Sergeant Kelly denies this. But Bernal says the lack of medical care at Santa Rita Jail, combined with the lack of COVID-19 testing, can pose a huge risk to people inside – especially in a jail that’s been the target of multiple lawsuits for unsanitary conditions and lack of medical attention. I ask him what he makes of Geyer’s situation.

He replies, “Fortunately for him, he was able to access testing and was able to advocate for himself to get tested. And it turns out he was positive. And so if you think about his case, but you also think about others who may be in that similar category, who may have that similar experience, how many more are walking among us right now who aren’t as fortunate as Darryl?”

“And you know, I think that the jail and the Alameda County really and more specifically, the Alameda County Public Health Department needs to step up,” he continues. “So not testing people, not addressing people’s health needs, continuing to allow people to sit there as sitting ducks is honestly, it’s just… a very egregious position to take that is endangering not just people who are inside, but everyone in the community, including myself, including the people listening to this.”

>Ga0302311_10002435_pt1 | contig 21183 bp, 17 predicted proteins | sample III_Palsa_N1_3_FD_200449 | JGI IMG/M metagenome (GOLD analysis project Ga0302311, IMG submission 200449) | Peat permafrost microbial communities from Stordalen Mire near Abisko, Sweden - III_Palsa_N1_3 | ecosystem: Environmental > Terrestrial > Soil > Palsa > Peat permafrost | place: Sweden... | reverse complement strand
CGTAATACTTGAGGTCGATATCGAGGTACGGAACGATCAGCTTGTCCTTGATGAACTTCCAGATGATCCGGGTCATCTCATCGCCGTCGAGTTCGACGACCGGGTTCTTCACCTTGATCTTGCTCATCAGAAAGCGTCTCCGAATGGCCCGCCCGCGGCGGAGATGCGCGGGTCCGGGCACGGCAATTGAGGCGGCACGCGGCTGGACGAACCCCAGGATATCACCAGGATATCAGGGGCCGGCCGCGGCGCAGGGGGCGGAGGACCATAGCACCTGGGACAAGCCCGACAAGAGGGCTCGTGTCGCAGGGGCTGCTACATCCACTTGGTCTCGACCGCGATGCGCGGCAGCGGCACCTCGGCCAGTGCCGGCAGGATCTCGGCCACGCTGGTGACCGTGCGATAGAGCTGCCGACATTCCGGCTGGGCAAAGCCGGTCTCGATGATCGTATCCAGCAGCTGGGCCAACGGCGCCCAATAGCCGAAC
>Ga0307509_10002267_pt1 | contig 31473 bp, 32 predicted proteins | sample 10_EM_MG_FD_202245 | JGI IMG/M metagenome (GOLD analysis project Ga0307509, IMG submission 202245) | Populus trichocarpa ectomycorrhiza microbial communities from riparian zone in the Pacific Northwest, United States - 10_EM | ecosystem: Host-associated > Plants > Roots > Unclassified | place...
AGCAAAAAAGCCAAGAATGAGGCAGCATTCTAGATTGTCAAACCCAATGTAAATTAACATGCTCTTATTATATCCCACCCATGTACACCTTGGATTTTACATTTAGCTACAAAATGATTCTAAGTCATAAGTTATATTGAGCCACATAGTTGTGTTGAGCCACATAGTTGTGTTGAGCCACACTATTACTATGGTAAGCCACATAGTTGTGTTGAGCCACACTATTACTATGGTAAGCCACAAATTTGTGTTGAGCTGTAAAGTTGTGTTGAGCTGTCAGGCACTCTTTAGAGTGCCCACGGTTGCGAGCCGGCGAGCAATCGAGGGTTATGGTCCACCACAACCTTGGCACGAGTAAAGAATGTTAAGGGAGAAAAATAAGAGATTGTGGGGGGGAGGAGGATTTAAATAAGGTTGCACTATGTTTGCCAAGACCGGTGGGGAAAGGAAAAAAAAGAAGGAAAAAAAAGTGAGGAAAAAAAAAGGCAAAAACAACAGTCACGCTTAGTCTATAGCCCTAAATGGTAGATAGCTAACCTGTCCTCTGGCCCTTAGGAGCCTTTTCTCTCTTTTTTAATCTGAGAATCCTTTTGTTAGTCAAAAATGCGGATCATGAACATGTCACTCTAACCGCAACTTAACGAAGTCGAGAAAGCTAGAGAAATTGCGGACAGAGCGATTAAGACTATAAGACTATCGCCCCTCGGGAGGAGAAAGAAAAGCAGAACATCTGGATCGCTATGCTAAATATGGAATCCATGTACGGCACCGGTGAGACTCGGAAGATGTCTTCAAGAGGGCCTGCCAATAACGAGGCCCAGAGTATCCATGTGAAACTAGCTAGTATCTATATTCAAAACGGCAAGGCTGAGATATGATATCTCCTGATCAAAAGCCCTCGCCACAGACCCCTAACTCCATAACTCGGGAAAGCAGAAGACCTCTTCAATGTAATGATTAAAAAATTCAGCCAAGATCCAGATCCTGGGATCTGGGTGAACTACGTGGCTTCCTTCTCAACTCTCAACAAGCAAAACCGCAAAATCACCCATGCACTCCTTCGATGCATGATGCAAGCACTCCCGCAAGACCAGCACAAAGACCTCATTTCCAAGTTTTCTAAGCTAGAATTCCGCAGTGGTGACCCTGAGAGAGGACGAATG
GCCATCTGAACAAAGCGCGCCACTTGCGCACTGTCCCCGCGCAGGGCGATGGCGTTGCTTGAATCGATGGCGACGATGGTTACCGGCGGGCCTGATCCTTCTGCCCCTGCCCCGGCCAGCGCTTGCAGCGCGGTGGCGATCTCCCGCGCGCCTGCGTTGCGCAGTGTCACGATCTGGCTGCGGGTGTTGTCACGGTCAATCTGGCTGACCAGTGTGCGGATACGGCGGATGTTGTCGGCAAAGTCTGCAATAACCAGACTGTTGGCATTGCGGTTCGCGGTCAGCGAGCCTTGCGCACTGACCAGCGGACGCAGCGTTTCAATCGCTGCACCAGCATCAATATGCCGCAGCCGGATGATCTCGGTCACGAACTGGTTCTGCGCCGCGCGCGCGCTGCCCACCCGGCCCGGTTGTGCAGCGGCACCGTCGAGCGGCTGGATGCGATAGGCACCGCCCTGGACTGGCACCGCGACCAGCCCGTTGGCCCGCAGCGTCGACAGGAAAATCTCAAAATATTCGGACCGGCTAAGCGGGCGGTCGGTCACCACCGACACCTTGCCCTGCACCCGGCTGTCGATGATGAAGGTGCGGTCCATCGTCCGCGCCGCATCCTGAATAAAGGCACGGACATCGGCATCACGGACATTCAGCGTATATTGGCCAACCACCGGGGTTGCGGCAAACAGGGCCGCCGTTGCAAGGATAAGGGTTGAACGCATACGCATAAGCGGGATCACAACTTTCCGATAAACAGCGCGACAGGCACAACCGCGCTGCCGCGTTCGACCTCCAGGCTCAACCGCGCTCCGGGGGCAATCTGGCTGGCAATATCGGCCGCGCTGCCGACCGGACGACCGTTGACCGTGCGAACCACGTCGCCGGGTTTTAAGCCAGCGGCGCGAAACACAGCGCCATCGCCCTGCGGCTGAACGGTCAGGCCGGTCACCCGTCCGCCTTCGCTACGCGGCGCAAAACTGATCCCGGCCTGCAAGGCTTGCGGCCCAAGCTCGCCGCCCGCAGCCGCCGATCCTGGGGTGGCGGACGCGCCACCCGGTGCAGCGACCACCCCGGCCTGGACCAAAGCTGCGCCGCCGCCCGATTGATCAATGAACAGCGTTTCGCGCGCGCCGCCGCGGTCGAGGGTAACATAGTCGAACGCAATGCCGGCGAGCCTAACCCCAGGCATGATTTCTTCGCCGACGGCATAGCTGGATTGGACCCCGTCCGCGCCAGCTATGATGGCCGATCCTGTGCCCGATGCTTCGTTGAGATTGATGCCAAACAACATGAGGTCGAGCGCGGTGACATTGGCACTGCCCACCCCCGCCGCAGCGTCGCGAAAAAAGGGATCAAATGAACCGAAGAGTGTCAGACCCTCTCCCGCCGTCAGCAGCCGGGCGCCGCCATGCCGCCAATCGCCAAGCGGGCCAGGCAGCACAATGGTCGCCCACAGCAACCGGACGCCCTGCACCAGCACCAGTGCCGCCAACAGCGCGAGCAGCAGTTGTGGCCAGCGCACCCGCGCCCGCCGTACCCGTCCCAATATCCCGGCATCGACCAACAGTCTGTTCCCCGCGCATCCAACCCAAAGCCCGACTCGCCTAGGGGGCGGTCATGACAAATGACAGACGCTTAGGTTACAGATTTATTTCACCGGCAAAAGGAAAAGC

I check up on Geyer earlier this week to see how he’s doing. He says he’s mentally taxed, but good overall. And he’s been symptom-free for a few days now.

But that doesn’t mean he’s free from worry. He still has to figure out a new life in a pandemic – like where to live and how to move forward.

Lucy Kang is a reporter with KPFA. Follow her on Twitter at @ThisIsLucyKang

We are continuing to follow Darryl Geyer’s case and what happens to him next. Stay tuned for the next installment.

Listen to Part 1 of Darryl Geyer’s story

Listen to Part 3 of Darryl Geyer’s story